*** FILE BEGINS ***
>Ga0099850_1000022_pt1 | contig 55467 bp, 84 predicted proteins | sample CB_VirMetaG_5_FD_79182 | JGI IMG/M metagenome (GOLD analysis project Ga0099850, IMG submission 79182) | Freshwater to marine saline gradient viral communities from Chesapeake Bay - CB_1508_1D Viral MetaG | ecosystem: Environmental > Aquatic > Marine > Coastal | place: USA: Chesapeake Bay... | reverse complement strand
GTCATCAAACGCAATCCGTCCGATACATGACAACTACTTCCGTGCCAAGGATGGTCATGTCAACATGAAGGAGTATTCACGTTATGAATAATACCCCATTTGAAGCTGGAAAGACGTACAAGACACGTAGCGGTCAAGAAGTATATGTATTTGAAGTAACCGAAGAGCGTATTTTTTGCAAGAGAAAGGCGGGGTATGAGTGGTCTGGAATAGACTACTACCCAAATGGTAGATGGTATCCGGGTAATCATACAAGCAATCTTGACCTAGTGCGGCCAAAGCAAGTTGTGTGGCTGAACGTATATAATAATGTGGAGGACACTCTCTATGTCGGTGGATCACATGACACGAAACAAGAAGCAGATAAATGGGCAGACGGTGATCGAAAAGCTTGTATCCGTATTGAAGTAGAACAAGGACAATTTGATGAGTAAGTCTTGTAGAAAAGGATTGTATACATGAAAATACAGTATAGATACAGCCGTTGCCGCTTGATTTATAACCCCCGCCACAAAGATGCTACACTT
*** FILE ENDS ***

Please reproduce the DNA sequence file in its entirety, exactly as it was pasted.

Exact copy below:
>Ga0099850_1000022_pt1 | contig 55467 bp, 84 predicted proteins | sample CB_VirMetaG_5_FD_79182 | JGI IMG/M metagenome (GOLD analysis project Ga0099850, IMG submission 79182) | Freshwater to marine saline gradient viral communities from Chesapeake Bay - CB_1508_1D Viral MetaG | ecosystem: Environmental > Aquatic > Marine > Coastal | place: USA: Chesapeake Bay... | reverse complement strand
GTCATCAAACGCAATCCGTCCGATACATGACAACTACTTCCGTGCCAAGGATGGTCATGTCAACATGAAGGAGTATTCACGTTATGAATAATACCCCATTTGAAGCTGGAAAGACGTACAAGACACGTAGCGGTCAAGAAGTATATGTATTTGAAGTAACCGAAGAGCGTATTTTTTGCAAGAGAAAGGCGGGGTATGAGTGGTCTGGAATAGACTACTACCCAAATGGTAGATGGTATCCGGGTAATCATACAAGCAATCTTGACCTAGTGCGGCCAAAGCAAGTTGTGTGGCTGAACGTATATAATAATGTGGAGGACACTCTCTATGTCGGTGGATCACATGACACGAAACAAGAAGCAGATAAATGGGCAGACGGTGATCGAAAAGCTTGTATCCGTATTGAAGTAGAACAAGGACAATTTGATGAGTAAGTCTTGTAGAAAAGGATTGTATACATGAAAATACAGTATAGATACAGCCGTTGCCGCTTGATTTATAACCCCCGCCACAAAGATGCTACACTT